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Transcript: All In with Chris Hayes, December 10, 2020

Guests: Rick Bright, Julie Morita, Richard Besser, Marc Elias, Elie Mayer


The Vaccine Advisory Panel for the Food and Drug Administration voted to recommend an Emergency Use Authorization for the Pfizer-BioNTech Vaccine. Canada, Saudi Arabia, Bahrain, and the United Kingdom have already approved the vaccine for use in their countries. 106 House Republicans signed a brief supporting the petition to overrule the votes of millions of voters and to overturn the election. More than 292,000 Americans have now died of COVID.


JOY REID, MSNBC HOST: We will keep this to be going, I'm sure, in text and on Twitter. Take it -- take it to Twitter, guys. Thank you to Naveed Jamali and Malcolm Nance. Thank you, guys. That's tonight's REIDOUTS. Happy Hanukkah to all who are celebrating. "ALL THE WITH CHRIS HAYES" starts right now.


CHRIS HAYES, MSNBC HOST (voice-over): Tonight, on ALL IN.

UNIDENTIFIED MALE: We are going to move to the vote.

HAYES: A green light for the Pfizer vaccine.

UNIDENTIFIED FEMALE: And that concludes the vote. So, we do have a favorable vote.

HAYES: Tonight, Biden COVID advisors Dr. Rick Bright and Dr. Julie Morita on what today's vote means for when you get the vaccine. Former acting CDC Director Richard Besser on when life returns to normal. And as thousands of Americans die each day, how do Trump cronies keep getting cured?

Then, has over 100 House Republicans joined the President's attempt to overturn his election lost, the attorney who has defeated Trump 55 times since Election Day joins me live. Mark Elias on Trump's latest Supreme Court stunt when ALL IN starts right now.


HAYES (on camera): Good evening from New York. I'm Chris Hayes. In the midst of our long national nightmare which gets darker and worse by the day, the U.S. hit a new all-time record number of people hospitalized but the Coronavirus today, 107,000. We also had 214,000 new cases. And for the second day in a row, over 3,000 people recorded dead from COVID.

But amidst all this darkness, which is intense and profound and almost suffocating, a ray of light today, a real ray of light. Just within the last couple hours the Vaccine Advisory Panel for the Food and Drug Administration voted to recommend an Emergency Use Authorization for the Pfizer-BioNTech Vaccine.

17 out of 22 members agreeing that based on the totality of scientific evidence available, the benefits of the vaccine outweigh its risks for use in individuals 16 years of age and older. Four members voted no, one abstained. Some expressed concern ahead of the vote about the amount of data available on 16 and 17-year-olds.

The Pfizer vaccine has been proven to be 95 percent effective against the Coronavirus in clinical trials, with two doses that are given three weeks apart. It has been in development for just 11 months. It has shattered all records for the speed of vaccine development along with the one developed by Moderna.

Officials and other countries including Canada, Saudi Arabia, Bahrain, and the United Kingdom have already approved the vaccine for use in their countries. Now the committee vote that just happened a few hours ago clears the way for the FDA to then issue its approval which is expected to come within days.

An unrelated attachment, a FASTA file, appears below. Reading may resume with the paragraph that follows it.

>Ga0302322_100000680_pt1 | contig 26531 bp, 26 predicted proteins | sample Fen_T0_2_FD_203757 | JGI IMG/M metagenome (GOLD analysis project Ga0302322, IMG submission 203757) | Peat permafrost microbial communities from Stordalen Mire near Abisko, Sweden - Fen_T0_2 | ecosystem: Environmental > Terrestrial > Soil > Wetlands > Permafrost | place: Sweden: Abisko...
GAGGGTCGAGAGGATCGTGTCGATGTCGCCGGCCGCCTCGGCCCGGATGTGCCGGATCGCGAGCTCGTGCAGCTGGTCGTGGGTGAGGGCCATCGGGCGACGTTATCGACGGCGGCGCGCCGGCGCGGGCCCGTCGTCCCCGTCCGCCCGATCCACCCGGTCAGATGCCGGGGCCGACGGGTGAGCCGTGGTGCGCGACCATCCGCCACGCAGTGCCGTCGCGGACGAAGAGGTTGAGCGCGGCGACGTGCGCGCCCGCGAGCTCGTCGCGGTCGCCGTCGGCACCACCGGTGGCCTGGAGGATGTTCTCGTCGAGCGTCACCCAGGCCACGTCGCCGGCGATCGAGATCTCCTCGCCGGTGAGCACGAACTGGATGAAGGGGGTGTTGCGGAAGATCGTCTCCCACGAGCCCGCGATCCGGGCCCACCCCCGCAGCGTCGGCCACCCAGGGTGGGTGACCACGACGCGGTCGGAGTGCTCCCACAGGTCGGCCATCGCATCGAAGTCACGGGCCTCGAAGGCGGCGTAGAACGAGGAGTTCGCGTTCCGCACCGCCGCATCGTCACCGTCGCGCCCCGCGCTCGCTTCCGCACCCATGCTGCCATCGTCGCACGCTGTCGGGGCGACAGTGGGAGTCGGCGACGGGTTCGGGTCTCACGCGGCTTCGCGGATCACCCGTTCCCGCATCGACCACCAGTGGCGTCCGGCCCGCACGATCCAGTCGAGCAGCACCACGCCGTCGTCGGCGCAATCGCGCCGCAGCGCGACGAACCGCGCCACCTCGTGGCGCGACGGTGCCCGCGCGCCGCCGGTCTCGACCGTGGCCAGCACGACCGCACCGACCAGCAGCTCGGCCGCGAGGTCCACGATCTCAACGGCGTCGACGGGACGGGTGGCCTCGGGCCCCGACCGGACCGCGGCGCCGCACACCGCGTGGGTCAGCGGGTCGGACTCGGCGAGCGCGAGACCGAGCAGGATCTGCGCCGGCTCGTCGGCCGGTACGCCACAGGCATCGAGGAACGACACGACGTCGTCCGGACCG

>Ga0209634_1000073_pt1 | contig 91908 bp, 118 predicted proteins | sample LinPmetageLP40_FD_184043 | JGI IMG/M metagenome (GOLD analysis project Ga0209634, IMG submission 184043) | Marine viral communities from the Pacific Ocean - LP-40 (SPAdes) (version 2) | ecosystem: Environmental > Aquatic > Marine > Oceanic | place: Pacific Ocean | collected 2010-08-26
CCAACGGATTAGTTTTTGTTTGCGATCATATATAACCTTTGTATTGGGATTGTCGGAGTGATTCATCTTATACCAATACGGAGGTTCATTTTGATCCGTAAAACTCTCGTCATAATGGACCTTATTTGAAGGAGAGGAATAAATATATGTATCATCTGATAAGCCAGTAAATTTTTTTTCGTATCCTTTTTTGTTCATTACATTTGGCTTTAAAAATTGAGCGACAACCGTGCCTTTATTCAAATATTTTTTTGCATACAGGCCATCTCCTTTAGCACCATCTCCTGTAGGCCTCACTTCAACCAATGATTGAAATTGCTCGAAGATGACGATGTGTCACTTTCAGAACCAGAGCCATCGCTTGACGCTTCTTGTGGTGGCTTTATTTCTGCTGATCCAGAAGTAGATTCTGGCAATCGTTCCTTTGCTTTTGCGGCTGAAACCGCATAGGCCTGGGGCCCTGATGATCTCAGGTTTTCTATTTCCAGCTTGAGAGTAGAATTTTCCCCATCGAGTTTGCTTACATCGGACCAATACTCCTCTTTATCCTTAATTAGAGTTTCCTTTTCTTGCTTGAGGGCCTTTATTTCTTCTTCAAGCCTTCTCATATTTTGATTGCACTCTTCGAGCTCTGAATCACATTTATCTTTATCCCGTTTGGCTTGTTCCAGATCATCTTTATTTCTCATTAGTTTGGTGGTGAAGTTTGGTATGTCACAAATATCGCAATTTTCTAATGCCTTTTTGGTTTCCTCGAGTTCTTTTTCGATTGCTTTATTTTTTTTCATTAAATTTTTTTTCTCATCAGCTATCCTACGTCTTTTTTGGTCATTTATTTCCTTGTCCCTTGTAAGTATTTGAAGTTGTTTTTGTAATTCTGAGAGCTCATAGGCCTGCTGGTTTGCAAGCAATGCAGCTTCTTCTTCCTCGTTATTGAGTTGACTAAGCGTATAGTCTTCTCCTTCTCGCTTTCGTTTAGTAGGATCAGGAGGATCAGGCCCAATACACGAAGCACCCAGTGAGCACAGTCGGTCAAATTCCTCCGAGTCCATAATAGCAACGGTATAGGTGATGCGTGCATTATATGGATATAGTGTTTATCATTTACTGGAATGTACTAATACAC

An advisory group for the Center for Disease Control issued recommendations last week that it should be healthcare workers and residents and staff of long-term care facilities that be -- that are the first in line to receive doses of the vaccine. And that dosing, the actual shots and the actual arms could begin as soon as early as next week.

Operation Warp Speed officials have said they expect that 20 million Americans could be vaccinated by the end of this month alone. Now, there are a lot of questions about all this. It is the beginning of a long process, but also, we hope the beginning of something really momentous.

NBC News Correspondent Gabe Gutierrez is at Pfizer's largest manufacturing facility. That's in Portage, Michigan, it's one of the two freezer farms in the U.S. where the vaccine is ready to go when the FDA officially approves it. Gabe, how is it all working there?

GABE GUTIERREZ, NBC NEWS CORRESPONDENT: Hi there, Chris. Well, as you -- as you said, there's a lot of hopeful anticipation here. In fact, there are hundreds of freezers here in a warehouse about the size of a football field all-ready to go when and if the FDA gives his final approval.

Now, that's expected potentially could be tomorrow. It could be Saturday. It could be Sunday. We just don't know at this point. But when it does happen, within 24 hours, Pfizer says that the vaccines will start rolling out of this facility, again, within 24 hours. Then it might take another 24 to 36 hours for it to arrive at the hospitals and pharmacies across the country.

Now, how will that work? Well, it's an astounding logistical challenge, Chris. Once the vaccine doses leave here, they'll head to different airports across the country. FedEx and UPS are essentially splitting the country down the middle and they'll handle each side of the country to be able to get these doses to all those hospitals and pharmacies.

Also, as part of Operation Warp Speed, U.S. Marshals might escort some of those trucks as they go into different hospitals. Again, it's an incredible challenge. The states are being allocated vaccines by population. A large state like California, for example, initially, is getting more than 300,000 doses. Medium states perhaps getting 50,000 doses. Smaller states getting about 5,000 doses initially.

And again, the timing of all this is very fluid. But some hospitals across the country when and if the FDA approves, are already preparing to get some of these vaccine doses as early as Monday, Chris.